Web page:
The team’s ties to the Vietnam War were referenced again in the fourth season finale, “The Sound of Thunder”, in which the team is introduced to Tia (Tia Carrere), a war orphan and daughter of fourth season antagonist General Fulbright. Returning to Vietnam, Fulbright is shot in the back and gives his last words as he dies.
The 2006 documentary Bring Back The A-Team joked that the scene lasted seven and a half minutes, but his death actually took a little over a minute. His murderer, a Vietnamese colonel, is killed in retaliation. Tia then returns with the team to the United States (see also: casting).
This episode is notable for having one of the show’s few truly serious dramatic moments, with each team member privately reminiscing on their war experiences, intercut with news footage from the war with Barry McGuire’s Eve of Destruction playing in the background.
The show’s ties to the Vietnam War are fully dealt with in the opening arc of the fifth season, dubbed “The Revolution”/”The Court-Martial”, in which the team is finally court-martialed for the robbery of the bank of Hanoi.
The character of Roderick Decker makes a return on the witness stand, and various newly introduced characters from the A-Team’s past also make appearances. The team, after a string of setbacks, decides to plead guilty to the crime and they are sentenced to be executed. They escape this fate and come to work for a General Hunt Stockwell, leading into the remainder of the fifth season.
The A-Team revolves around the four members of a former commando outfit, now mercenaries.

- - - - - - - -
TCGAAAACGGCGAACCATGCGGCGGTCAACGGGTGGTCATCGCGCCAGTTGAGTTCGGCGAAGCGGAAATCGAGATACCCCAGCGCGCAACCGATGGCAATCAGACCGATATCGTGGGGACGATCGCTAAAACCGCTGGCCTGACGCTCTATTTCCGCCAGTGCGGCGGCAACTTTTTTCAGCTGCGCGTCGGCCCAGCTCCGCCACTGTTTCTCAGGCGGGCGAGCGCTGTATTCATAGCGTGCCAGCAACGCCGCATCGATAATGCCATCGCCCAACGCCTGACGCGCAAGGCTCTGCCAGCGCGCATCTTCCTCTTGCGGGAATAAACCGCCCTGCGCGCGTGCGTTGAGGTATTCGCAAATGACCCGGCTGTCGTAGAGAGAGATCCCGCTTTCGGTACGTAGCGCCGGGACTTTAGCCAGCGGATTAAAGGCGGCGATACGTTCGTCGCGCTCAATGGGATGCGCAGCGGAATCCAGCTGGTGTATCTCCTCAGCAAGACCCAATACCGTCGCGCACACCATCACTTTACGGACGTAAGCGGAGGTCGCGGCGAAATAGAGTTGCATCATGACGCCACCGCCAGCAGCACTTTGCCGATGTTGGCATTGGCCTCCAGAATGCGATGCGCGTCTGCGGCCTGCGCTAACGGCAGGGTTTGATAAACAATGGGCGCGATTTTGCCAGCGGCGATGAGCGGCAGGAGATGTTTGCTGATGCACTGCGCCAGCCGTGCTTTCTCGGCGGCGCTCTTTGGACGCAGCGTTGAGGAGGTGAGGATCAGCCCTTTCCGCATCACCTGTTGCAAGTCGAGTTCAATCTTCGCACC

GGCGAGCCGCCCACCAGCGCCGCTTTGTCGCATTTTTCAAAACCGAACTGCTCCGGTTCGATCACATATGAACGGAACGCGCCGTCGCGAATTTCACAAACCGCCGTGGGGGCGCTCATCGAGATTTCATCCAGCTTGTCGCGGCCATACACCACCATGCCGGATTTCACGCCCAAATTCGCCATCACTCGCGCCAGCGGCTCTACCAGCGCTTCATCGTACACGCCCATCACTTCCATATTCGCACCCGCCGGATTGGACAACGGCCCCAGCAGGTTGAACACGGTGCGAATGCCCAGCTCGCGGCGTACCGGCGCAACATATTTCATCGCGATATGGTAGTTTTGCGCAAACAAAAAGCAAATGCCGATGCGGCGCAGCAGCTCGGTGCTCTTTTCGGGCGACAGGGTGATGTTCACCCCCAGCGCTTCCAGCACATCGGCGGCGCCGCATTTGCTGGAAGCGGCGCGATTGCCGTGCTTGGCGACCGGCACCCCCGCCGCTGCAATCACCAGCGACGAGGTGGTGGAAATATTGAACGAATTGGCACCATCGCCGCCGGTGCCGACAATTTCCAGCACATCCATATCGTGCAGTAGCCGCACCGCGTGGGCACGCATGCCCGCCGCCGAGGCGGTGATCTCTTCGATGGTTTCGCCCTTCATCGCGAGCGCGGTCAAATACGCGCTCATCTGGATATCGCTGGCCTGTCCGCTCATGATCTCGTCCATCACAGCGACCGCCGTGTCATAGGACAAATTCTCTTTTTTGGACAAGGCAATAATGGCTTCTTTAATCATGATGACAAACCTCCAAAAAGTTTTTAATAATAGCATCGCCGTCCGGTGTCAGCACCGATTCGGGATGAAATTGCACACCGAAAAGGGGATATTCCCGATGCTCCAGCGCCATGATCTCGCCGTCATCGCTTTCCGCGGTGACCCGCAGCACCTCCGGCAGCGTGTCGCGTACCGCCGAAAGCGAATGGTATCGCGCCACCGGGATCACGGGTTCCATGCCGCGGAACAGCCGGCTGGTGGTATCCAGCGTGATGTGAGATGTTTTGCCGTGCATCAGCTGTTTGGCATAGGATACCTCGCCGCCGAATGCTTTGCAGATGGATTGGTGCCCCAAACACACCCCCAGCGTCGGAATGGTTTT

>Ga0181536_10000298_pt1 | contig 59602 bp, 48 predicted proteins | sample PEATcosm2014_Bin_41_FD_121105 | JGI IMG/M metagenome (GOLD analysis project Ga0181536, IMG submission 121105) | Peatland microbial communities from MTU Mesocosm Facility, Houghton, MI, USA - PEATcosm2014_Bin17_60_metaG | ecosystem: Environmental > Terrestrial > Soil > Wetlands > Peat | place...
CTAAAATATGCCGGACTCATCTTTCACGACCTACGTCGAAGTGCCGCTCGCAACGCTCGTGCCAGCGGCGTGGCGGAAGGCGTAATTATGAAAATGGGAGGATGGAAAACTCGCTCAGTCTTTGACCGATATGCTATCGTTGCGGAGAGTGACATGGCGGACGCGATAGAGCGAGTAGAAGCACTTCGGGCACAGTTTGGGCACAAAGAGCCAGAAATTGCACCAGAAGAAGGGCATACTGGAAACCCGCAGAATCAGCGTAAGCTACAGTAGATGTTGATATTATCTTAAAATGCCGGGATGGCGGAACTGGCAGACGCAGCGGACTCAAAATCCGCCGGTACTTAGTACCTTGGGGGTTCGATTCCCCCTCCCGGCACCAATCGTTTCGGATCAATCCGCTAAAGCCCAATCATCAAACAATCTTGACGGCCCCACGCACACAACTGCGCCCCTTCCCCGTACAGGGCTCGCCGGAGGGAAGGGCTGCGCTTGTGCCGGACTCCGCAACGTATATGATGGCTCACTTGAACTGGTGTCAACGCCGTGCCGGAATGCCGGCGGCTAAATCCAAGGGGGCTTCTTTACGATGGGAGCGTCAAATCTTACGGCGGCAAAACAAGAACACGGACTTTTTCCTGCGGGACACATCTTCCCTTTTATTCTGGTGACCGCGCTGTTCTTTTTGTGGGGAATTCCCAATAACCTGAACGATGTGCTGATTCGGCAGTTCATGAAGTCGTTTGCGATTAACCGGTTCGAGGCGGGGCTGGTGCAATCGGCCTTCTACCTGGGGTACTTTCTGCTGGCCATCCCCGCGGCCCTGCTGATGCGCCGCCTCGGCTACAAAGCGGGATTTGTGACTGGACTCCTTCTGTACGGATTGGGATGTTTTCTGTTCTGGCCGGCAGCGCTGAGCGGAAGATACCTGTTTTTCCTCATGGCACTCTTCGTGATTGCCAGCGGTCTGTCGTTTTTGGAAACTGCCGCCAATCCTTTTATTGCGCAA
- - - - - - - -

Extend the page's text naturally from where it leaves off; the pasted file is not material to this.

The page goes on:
Their leader is Lieutenant Colonel/Colonel John “Hannibal” Smith (George Peppard), whose plans tend to be unorthodox but effective.
Lieutenant Templeton Peck (Dirk Benedict; Tim Dunigan appeared as Templeton Peck in the pilot), usually called “Face” or “Faceman”, is a smooth-talking con man who serves as the team’s appropriator of vehicles and other useful items, as well as the team’s second-in-command.
The team’s pilot is Captain H.M. “Howling Mad” Murdock (Dwight Schultz), who has been declared insane and lives in a Veterans’ Administration mental institution for the show’s first four seasons.
Finally, there is the team’s strong man, mechanic and Sergeant First Class Bosco Albert “B.A.”, or “Bad Attitude”, Baracus (Mr. T).
It is unclear to which U.S. Army unit the four belonged. A patch on Hannibal’s uniform in the season 1 episode “A Nice Place To Visit” indicates they belonged to the 101st Airborne division in Vietnam, but the patch was replaced by the 1st Air Cavalry Division patch in the Season 5 episode “Trial by Fire”. In the Season 1 episode “West Coast Turnaround”, Hannibal stated they were with the 5th Special Forces Group.